In other preclinical news, SH-11037, a homoisoflavanone synthetic derivative of cremastranone, significantly suppressed angiogenesis in a laser-induced CNV murine model when injected intravitreally (Sulaiman RS: 2470). Oral dosing of a chemokine receptor 3 (CCR3) antagonist effectively suppressed neovascularization in mice and primates (Ng Q: 2290). An oral docosahexaenoic acid derivative, ONO-A, inhibited neovascularization and had a protective effect on retinal damage in rat models of AMD (Ogami S: 2350). In a mouse model of oxygeninduced retinopathy, NK0144, a new RNAi-based agent, appeared to inhibit neovascularization promoted by the protein periostin (Nakama T: 2280).

Other work compared the anti–platelet-derived growth factor aptamer Fovista (Ophthotech) and the anti-VEGF agent aflibercept (Eylea, Regeneron) as monotherapy and combination therapy in a mouse model of retinal angiogenesis; benefits favored the combination (Walsh B: 2298). Lee et al demonstrated that GV1001, a telomerase-derived peptide, inhibited laser-induced neovascularization in a rat model (Lee EK: 2291).


The ongoing BAM114341 study is investigating GSK933776, a therapy designed to block formation of beta-amyloid deposits, in patients with geographic atrophy secondary to AMD (Shearn SP: 2840). Presented at this meeting were results of a 4-month run-in period, in which fundus photography and autofluorescence images were used to define patient-specific growth rates of lesions before treatment. The monthly measurements taken during the observation period were consistent with estimated growth rates published in the literature. The efficacy results of this study will be much anticipated, given recent research linking beta-amyloid formation in AMD with other neurodegenerative disorders of peptide misfolding, including Alzheimer disease.

The 1-year results of a phase 1/2 study of combination low-dose proton beam irradiation plus anti-VEGF therapy were presented (Osmanovic S: 4806). The study was initiated based on the observed synergism of VEGF inhibition with radiation therapy in oncology. Interim analysis demonstrated that fewer injections were needed in the radiation group, with no safety concerns exhibited. Fewer injections for patients is meaningful, as it may indicate an overall reduction in treatment burden.

The final results of a phase 2 trial of 0.2% squalamine lactate topical therapy (OHR-102, Ohr Pharmaceutical) in combination with intravitreal ranibizumab for treatment of AMD were presented (Slakter JS: 4805). Marked improvements in visual acuity gain were seen with combination therapy in comparison with ranibizumab monotherapy; however, no decrease in injection frequency was observed.

Results with RTH258, a humanized single-chain antibody fragment, for the treatment of wet AMD were also presented (Berger B: 821). High responder rates were seen in both intravitreal injection and infusion cohorts, suggesting promise. Because this molecule has the potential advantage of microvolume injections or infusions, simultaneous treatments with additional therapies or sustained delivery becomes a viable option.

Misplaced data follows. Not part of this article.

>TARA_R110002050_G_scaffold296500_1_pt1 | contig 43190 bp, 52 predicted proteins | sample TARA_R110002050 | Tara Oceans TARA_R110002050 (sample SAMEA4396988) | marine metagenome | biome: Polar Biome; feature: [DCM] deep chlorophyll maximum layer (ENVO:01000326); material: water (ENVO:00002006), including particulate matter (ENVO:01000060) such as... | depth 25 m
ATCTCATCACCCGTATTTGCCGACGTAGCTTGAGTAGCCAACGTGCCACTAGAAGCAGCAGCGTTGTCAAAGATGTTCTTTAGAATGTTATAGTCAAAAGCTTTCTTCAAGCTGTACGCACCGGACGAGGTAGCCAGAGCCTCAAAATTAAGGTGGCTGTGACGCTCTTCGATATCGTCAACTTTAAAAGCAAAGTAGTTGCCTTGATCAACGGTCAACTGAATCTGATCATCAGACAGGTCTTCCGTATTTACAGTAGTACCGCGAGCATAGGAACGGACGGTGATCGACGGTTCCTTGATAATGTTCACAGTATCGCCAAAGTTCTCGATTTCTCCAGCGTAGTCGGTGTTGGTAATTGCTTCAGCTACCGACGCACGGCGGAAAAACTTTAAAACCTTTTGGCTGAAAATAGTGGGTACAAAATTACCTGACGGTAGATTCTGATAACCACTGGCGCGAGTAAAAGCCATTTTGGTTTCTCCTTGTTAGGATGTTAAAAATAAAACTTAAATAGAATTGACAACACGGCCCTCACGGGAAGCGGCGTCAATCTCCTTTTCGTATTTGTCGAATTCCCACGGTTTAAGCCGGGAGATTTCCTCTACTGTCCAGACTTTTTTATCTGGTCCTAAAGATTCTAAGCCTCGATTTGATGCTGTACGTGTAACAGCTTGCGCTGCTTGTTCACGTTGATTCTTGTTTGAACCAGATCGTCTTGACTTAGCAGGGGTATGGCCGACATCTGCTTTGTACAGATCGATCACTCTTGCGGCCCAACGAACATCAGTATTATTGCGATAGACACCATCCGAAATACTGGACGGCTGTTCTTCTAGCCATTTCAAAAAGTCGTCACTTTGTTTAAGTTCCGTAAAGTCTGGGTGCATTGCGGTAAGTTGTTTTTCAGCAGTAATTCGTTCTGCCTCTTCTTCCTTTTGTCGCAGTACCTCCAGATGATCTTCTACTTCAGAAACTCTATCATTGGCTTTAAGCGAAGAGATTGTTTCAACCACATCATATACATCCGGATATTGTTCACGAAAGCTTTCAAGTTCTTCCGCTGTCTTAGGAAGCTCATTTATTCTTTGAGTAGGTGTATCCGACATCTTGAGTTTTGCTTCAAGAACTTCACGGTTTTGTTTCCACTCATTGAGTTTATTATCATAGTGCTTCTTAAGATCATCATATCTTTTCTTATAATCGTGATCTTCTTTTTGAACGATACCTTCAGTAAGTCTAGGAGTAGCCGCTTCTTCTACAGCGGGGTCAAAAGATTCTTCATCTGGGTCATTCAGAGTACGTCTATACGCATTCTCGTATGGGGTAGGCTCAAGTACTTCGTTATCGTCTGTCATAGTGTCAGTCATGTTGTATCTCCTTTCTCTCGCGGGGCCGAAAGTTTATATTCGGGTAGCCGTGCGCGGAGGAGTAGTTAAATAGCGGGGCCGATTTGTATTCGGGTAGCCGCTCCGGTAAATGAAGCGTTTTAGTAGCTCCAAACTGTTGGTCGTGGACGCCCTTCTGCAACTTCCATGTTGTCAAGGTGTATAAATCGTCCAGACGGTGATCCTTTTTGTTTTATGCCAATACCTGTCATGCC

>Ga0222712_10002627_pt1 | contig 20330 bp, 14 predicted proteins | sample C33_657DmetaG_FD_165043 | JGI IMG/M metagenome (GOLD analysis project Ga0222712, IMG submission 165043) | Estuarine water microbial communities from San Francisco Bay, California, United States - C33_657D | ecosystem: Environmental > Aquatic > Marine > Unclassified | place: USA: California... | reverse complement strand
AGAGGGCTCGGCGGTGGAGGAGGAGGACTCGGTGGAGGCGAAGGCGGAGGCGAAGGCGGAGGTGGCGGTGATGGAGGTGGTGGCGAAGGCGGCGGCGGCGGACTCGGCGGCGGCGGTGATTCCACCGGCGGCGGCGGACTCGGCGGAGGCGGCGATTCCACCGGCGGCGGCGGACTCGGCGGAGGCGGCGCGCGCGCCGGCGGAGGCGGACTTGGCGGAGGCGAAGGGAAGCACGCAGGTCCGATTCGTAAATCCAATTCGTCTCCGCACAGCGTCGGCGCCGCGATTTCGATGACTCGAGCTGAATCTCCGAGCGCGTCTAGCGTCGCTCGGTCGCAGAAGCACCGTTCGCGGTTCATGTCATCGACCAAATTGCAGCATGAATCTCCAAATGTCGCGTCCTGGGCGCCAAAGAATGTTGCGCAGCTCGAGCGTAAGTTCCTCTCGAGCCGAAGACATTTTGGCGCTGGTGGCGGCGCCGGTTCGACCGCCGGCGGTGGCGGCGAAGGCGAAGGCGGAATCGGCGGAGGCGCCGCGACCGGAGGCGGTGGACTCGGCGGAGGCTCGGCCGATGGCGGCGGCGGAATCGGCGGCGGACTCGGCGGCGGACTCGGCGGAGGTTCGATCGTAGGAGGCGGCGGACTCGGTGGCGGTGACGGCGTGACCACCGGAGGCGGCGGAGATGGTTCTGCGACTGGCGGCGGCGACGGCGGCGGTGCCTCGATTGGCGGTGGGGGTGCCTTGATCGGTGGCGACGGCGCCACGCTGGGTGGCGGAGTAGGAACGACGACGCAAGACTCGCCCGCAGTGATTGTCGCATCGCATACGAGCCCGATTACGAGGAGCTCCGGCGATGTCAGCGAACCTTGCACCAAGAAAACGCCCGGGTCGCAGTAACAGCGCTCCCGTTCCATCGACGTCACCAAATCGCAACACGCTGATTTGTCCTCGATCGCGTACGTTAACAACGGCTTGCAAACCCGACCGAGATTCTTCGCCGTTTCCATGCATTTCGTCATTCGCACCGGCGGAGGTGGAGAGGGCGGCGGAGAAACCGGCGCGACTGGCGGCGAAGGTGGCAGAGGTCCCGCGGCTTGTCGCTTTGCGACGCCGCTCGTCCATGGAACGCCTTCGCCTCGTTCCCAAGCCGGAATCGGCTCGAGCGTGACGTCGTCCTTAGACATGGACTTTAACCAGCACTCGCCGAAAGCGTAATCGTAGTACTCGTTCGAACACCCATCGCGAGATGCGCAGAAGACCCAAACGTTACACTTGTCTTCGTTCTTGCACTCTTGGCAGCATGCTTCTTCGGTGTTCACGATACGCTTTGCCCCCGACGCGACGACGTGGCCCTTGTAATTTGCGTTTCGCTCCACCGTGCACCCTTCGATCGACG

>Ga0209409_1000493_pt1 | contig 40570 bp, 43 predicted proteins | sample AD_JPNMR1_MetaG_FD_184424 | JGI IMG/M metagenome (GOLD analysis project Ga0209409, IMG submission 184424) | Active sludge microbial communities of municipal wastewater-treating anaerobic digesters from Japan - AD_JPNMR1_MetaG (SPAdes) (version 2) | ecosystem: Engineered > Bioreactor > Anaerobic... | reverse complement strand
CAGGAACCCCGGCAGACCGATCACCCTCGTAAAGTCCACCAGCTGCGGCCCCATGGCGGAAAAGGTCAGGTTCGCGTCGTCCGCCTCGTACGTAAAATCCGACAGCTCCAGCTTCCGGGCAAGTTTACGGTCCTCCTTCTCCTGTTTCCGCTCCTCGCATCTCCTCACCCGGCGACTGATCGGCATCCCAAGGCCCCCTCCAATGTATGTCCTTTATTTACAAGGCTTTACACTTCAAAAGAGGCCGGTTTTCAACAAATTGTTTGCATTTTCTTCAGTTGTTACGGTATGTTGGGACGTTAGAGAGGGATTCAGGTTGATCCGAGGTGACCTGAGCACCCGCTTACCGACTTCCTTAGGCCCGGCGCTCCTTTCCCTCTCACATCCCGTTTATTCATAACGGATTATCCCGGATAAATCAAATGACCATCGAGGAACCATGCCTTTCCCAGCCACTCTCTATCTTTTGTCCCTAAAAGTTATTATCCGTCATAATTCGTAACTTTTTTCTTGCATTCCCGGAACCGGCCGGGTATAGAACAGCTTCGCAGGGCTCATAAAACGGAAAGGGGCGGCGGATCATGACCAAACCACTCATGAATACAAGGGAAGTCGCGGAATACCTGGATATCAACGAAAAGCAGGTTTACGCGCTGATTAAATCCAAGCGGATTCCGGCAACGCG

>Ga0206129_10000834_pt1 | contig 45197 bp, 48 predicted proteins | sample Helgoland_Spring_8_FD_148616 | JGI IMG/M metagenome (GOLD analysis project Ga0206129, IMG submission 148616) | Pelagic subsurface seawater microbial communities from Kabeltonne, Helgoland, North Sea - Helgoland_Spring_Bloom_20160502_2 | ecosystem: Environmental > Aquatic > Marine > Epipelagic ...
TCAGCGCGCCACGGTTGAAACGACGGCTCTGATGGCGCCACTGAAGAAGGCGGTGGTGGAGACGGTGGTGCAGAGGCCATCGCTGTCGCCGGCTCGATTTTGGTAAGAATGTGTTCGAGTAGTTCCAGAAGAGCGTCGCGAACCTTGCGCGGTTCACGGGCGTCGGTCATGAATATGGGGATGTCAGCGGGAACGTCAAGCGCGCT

Positive results were announced for the phase 3 VIBRANT study, employing intravitreal injection of aflibercept for treatment of macular edema secondary to BRVO (Boyer DS: 3749). Using the proportion of patients with a 15-letter or greater gain in BCVA as primary endpoint, intravitreal aflibercept was superior to grid laser at 24 weeks and at 52 weeks.

Another trial compared bevacizumab with an intravitreal dexamethasone implant for treatment of diabetic macular edema (Gillies MC: 3144). Improvement of 10 or more letters at 24 months was similar in both groups bevacizumab 45%, dexamethasone 43%), but more subjects in the dexamethasone group showed a decline of 10 or more letters in BCVA (5/46 vs 1/42), and a significantly greater percentage of subjects in the dexamethasone group showed cataract progression.


Gene therapy for inherited retinal diseases is showing great promise, and work in this field was prominent at this year’s meeting.

Results were positive from a phase 1 study of a subretinally injected lentiviral vector (RetinoStat, Oxford BioMedica) in patients with wet AMD (Chandler S: 2284). This was a first-in-man application of a subretinally injected lentviral vector, in which a recombinant equine infectious anemia virus vector was used to deliver genes encoding the antiangiogenic proteins endostatin and angiostatin. This gene therapy approach was safe and well-tolerated, and patients showed signs of clinical benefit.

Researchers at Johns Hopkins School of Medicine presented research on the gene-editing CRISPR technology to develop genetically modified–induced pluripotent stem cells in an effort to generate 3-D retina reporter cell lines for the study of photoreceptors (Wahlin KJ: 3596).

Several presentations offered novel approaches to target oxidative stress. Biswal and colleagues demonstrated that delivery of genes for antioxidant enzymes can be used as a tool to reverse oxidative stress in a mouse model of retinal pigment epithelium oxidative stress (Biswal MR: 3189). Another presentation suggested that targeting specific transcription factors that regulate hundreds of genes that combat oxidative stress may be more effective than delivery of antioxidant enzymes (Xiong W: 3188).


As always with ARVO, the 2015 meeting featured too many fascinating poster sessions, presentations, and thoughtful discussion sessions to cover in a single article. The material outlined above barely scratches the surface of all that went on during the meeting. Still, we hope this review provided useful news of developments in retina research. See you in Seattle at ARVO 2016!

Aron Shapiro is vice president of retina at Ora in Andover, Massachusetts.